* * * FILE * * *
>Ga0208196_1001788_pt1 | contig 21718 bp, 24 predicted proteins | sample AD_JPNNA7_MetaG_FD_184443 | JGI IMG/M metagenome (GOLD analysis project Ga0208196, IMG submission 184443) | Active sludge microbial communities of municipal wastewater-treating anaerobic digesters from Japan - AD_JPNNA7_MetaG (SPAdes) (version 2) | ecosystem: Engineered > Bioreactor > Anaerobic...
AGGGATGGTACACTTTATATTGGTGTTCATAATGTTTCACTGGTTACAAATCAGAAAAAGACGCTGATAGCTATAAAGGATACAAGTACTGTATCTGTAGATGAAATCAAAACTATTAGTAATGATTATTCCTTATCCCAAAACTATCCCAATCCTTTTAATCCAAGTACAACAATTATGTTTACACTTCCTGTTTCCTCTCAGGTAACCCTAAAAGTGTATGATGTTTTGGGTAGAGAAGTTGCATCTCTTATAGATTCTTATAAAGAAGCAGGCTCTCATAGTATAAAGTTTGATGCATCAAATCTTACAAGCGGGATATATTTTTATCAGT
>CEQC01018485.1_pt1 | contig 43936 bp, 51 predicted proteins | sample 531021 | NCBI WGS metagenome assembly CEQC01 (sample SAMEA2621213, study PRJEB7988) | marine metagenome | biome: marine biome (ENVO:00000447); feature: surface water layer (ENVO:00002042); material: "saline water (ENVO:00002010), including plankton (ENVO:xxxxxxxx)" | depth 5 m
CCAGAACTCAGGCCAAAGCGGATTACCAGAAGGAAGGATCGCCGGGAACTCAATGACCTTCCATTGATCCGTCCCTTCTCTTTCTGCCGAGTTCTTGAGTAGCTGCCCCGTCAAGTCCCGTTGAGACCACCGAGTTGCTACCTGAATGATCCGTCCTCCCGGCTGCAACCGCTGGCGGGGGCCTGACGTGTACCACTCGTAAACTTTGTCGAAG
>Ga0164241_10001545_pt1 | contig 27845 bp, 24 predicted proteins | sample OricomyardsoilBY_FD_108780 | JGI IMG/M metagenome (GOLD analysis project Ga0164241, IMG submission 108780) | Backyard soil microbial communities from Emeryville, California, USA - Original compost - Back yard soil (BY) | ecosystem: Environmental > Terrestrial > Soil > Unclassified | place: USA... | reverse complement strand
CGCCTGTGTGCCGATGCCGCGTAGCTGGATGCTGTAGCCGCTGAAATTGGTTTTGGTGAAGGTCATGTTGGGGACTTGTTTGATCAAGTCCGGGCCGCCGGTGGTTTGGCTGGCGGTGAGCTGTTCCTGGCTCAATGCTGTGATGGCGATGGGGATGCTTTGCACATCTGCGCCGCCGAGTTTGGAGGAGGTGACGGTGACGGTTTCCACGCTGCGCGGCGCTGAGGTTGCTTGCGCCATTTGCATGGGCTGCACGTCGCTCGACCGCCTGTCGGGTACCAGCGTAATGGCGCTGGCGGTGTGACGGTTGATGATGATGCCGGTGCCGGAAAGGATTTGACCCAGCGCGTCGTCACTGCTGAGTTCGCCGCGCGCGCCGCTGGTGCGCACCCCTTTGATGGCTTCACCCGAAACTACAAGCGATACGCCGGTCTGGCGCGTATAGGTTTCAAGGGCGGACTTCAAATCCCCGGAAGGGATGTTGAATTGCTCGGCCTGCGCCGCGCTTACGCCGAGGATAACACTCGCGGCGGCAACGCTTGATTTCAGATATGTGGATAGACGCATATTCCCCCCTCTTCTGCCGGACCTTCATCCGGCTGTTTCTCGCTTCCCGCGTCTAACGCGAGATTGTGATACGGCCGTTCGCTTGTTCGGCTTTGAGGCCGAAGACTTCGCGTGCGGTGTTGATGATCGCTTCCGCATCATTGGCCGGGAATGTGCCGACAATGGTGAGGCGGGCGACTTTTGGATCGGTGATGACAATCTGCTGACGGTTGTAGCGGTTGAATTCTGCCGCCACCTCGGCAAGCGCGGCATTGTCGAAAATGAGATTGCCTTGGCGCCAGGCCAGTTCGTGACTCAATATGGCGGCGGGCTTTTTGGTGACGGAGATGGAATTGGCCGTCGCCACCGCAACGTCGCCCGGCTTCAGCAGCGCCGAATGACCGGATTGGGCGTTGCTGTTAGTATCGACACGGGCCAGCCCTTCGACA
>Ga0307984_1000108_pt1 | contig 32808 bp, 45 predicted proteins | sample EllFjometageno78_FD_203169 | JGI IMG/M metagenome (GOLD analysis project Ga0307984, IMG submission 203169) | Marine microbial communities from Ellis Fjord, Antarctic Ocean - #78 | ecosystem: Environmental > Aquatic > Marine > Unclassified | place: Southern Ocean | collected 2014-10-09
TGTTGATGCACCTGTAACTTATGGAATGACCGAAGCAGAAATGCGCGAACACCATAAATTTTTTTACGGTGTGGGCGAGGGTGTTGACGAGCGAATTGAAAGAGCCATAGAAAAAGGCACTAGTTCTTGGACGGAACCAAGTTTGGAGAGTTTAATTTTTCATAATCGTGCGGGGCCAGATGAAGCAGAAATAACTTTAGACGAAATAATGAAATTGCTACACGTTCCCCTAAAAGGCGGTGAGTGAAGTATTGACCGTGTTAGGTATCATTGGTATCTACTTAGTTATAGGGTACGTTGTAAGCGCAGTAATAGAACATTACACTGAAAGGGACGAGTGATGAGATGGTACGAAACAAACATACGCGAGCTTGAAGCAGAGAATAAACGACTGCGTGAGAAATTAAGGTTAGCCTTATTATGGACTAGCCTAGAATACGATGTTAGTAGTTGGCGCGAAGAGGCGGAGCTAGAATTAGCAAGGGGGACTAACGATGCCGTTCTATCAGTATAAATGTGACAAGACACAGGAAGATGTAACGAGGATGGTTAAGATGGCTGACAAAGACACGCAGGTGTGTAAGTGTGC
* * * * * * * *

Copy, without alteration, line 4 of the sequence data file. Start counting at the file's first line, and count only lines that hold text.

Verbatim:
CCAGAACTCAGGCCAAAGCGGATTACCAGAAGGAAGGATCGCCGGGAACTCAATGACCTTCCATTGATCCGTCCCTTCTCTTTCTGCCGAGTTCTTGAGTAGCTGCCCCGTCAAGTCCCGTTGAGACCACCGAGTTGCTACCTGAATGATCCGTCCTCCCGGCTGCAACCGCTGGCGGGGGCCTGACGTGTACCACTCGTAAACTTTGTCGAAG